In 1993 I was a seasoned federal prosecutor, but I only knew as much about Islam as the average American with a reasonably good education—which is to say, not much. Consequently, when I was assigned to lead the prosecution of a terrorist cell that had bombed the World Trade Center and was plotting an even more devastating strike—simultaneous attacks on the Lincoln and Holland Tunnels, the United Nations complex on the East River, and the FBI’s lower Manhattan headquarters—I had no trouble believing what our government was saying: that we should read nothing into the fact that all the men in this terrorist cell were Muslims; that their actions were not representative of any religion or belief system; and that to the extent they were explaining their atrocities by citing Islamic scripture, they were twisting and perverting one of the world’s great religions, a religion that encourages peace.
Unlike commentators and government press secretaries, I had to examine these claims. Prosecutors don’t get to base their cases on assertions. They have to prove things to commonsense Americans who must be satisfied about not only what happened but why it happened before they will convict people of serious crimes. And in examining the claims, I found them false.
One of the first things I learned concerned the leader of the terror cell, Omar Abdel Rahman, infamously known as the Blind Sheikh. Our government was portraying him as a wanton killer who was lying about Islam by preaching that it summoned Muslims to jihad or holy war. Far from a lunatic, however, he turned out to be a globally renowned scholar—a doctor of Islamic jurisprudence who graduated from al-Azhar University in Cairo, the seat of Sunni Islamic learning for over a millennium. His area of academic expertise was sharia—Islamic law.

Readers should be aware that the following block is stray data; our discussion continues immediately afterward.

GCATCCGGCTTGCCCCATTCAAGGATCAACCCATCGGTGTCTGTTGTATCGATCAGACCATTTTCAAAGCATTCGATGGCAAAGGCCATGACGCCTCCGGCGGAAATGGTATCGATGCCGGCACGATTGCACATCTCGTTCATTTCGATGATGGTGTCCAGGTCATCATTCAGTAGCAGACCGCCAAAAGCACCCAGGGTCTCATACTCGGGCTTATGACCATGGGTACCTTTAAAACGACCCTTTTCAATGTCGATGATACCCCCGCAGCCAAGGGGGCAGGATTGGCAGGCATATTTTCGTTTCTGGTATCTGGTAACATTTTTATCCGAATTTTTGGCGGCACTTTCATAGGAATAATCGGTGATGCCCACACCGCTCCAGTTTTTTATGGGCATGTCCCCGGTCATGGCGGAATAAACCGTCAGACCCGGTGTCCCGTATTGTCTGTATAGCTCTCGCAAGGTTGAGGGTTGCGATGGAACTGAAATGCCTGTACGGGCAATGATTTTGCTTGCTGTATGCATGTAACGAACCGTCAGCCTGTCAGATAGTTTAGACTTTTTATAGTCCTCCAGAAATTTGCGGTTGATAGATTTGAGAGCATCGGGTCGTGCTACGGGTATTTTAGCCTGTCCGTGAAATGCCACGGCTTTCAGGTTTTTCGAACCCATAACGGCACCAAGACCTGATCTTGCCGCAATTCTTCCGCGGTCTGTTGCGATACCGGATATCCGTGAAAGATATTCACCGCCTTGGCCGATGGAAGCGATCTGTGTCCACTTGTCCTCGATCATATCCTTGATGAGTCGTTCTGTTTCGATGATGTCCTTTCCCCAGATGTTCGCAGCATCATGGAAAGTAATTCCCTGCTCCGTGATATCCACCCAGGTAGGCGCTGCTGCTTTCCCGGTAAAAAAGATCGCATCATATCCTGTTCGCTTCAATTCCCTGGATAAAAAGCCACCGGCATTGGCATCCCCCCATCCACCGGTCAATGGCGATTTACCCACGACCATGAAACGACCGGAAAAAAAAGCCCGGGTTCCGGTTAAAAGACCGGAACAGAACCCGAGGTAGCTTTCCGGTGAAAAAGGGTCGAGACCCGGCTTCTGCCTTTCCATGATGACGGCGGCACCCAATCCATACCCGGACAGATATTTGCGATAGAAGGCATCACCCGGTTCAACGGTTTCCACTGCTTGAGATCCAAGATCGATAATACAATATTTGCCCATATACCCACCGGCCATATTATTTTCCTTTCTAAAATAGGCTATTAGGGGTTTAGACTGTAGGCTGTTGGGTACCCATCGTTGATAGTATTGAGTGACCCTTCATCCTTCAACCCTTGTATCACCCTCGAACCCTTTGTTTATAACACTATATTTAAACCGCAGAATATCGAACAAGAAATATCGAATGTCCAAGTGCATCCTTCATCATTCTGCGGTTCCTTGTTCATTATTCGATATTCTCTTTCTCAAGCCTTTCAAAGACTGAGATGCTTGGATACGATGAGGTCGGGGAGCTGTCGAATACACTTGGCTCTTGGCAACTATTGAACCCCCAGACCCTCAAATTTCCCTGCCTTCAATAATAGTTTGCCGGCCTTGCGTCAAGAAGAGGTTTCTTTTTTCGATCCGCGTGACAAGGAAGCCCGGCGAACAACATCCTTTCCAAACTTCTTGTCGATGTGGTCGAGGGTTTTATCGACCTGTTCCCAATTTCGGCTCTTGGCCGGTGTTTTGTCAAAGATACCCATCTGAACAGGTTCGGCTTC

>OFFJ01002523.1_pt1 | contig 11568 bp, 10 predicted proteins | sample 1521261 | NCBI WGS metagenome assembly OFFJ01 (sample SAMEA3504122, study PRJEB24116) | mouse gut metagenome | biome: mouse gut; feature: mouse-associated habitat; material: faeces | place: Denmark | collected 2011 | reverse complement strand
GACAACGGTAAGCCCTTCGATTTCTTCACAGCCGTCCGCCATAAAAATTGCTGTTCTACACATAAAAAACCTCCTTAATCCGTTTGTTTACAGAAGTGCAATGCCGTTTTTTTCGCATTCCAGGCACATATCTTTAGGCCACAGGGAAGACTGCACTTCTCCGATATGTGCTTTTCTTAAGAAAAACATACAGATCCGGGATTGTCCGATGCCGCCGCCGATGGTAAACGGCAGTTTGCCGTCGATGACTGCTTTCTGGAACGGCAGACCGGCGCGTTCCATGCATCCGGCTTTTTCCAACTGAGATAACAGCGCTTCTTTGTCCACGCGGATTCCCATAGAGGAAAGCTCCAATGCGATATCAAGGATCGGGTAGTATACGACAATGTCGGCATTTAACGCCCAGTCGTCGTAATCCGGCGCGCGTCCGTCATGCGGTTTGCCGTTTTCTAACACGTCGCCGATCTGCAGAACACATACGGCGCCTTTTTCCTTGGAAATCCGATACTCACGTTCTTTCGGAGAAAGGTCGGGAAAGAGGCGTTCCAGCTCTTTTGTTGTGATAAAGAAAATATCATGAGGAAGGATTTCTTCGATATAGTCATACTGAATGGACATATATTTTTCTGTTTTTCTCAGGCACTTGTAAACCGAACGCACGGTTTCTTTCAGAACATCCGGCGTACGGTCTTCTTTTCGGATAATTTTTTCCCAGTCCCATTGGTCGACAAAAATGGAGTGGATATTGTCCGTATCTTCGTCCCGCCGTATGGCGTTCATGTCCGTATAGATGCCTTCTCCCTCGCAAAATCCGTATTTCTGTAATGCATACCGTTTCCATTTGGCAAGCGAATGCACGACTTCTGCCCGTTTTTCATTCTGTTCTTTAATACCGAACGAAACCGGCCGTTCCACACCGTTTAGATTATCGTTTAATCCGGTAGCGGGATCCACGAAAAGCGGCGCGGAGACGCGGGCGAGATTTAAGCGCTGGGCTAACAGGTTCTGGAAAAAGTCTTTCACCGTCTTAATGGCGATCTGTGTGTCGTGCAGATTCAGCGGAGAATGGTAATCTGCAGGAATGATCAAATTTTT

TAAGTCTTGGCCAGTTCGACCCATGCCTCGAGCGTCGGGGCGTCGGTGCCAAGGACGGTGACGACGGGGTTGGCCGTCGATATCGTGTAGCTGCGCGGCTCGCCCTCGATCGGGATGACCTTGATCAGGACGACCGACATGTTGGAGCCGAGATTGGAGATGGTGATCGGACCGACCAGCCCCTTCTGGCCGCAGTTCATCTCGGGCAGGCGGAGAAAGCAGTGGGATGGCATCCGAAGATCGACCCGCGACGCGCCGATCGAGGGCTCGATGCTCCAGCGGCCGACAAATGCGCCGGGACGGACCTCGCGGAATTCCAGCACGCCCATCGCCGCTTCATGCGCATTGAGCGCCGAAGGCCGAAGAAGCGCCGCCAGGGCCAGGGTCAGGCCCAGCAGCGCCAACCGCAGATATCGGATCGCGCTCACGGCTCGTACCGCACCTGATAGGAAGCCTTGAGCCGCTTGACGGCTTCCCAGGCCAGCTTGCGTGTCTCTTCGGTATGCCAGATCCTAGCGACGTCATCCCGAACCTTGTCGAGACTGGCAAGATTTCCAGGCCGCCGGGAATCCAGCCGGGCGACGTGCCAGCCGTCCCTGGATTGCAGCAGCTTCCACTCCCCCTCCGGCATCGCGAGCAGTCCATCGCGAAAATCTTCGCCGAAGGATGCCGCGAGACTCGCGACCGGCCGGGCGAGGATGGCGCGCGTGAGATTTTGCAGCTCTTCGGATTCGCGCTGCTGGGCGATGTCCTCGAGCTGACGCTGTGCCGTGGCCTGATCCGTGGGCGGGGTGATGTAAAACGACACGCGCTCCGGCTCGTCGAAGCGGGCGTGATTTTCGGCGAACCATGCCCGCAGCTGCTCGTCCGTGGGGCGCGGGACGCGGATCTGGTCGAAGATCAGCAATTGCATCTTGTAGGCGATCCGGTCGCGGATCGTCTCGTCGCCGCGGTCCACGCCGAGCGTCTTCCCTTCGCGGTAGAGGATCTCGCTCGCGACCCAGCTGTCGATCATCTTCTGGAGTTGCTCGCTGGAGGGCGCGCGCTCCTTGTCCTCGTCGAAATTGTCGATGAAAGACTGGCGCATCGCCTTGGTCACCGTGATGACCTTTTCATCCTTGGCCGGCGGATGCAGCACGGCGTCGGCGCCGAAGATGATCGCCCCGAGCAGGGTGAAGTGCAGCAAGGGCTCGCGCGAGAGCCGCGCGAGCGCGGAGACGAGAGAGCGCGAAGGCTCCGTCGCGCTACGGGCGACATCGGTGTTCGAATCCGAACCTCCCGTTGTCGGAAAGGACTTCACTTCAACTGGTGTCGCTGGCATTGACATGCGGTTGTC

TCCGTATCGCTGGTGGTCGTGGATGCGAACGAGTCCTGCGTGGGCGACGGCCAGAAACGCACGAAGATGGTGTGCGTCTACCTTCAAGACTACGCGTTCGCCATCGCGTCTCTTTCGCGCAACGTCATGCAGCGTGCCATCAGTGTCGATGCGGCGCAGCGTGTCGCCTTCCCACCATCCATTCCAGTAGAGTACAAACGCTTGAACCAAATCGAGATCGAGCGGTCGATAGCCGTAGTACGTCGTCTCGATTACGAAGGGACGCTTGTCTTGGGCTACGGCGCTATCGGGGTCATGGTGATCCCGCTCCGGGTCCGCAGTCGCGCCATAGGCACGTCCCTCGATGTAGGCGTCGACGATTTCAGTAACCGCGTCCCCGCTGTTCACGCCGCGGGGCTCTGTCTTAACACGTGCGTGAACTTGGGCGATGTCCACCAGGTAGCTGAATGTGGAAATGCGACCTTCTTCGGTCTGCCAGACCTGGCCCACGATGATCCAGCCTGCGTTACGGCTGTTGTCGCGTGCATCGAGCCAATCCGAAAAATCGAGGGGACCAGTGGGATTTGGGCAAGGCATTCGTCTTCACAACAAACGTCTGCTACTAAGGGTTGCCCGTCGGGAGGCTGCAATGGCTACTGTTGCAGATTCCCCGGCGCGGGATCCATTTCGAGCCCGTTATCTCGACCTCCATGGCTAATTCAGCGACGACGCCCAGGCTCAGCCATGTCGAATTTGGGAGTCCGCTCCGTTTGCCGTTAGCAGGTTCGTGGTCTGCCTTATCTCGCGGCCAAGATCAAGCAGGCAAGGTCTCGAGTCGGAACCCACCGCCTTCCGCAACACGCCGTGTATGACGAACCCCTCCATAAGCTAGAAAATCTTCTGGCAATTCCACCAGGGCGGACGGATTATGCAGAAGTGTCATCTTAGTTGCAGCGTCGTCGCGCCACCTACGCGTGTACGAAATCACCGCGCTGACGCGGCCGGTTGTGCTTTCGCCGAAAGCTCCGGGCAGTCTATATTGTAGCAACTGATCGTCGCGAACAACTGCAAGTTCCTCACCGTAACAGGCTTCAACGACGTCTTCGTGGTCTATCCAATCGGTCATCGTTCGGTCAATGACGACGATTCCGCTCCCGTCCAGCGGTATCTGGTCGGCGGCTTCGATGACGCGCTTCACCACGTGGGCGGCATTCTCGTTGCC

I immediately began to wonder why American officials from President Bill Clinton and Attorney General Janet Reno on down, officials who had no background in Muslim doctrine and culture, believed they knew more about Islam than the Blind Sheikh. Then something else dawned on me: the Blind Sheikh was not only blind; he was beset by several other medical handicaps. That seemed relevant. After all, terrorism is hard work. Here was a man incapable of doing anything that would be useful to a terrorist organization—he couldn’t build a bomb, hijack a plane, or carry out an assassination. Yet he was the unquestioned leader of the terror cell. Was this because there was more to his interpretation of Islamic doctrine than our government was conceding?
Defendants do not have to testify at criminal trials, but they have a right to testify if they choose to—so I had to prepare for the possibility. Raised an Irish Catholic in the Bronx, I was not foolish enough to believe I could win an argument over Muslim theology with a doctor of Islamic jurisprudence. But I did think that if what we were saying as a government was true—that he was perverting Islam—then there must be two or three places where I could nail him by saying, “You told your followers X, but the doctrine clearly says Y.” So my colleagues and I pored over the Blind Sheikh’s many writings. And what we found was alarming: whenever he quoted the Koran or other sources of Islamic scripture, he quoted them accurately.
Now, you might be able to argue that he took scripture out of context or gave an incomplete account of it. In my subsequent years of studying Islam, I’ve learned that this is not a particularly persuasive argument. But even if one concedes for the purposes of discussion that it’s a colorable claim, the inconvenient fact remains: Abdel Rahman was not lying about Islam.
When he said the scriptures command that Muslims strike terror into the hearts of Islam’s enemies, their scriptures backed him up.
When he said Islam directed Muslims not to take Jews and Christians as their friends, the scriptures backed him up.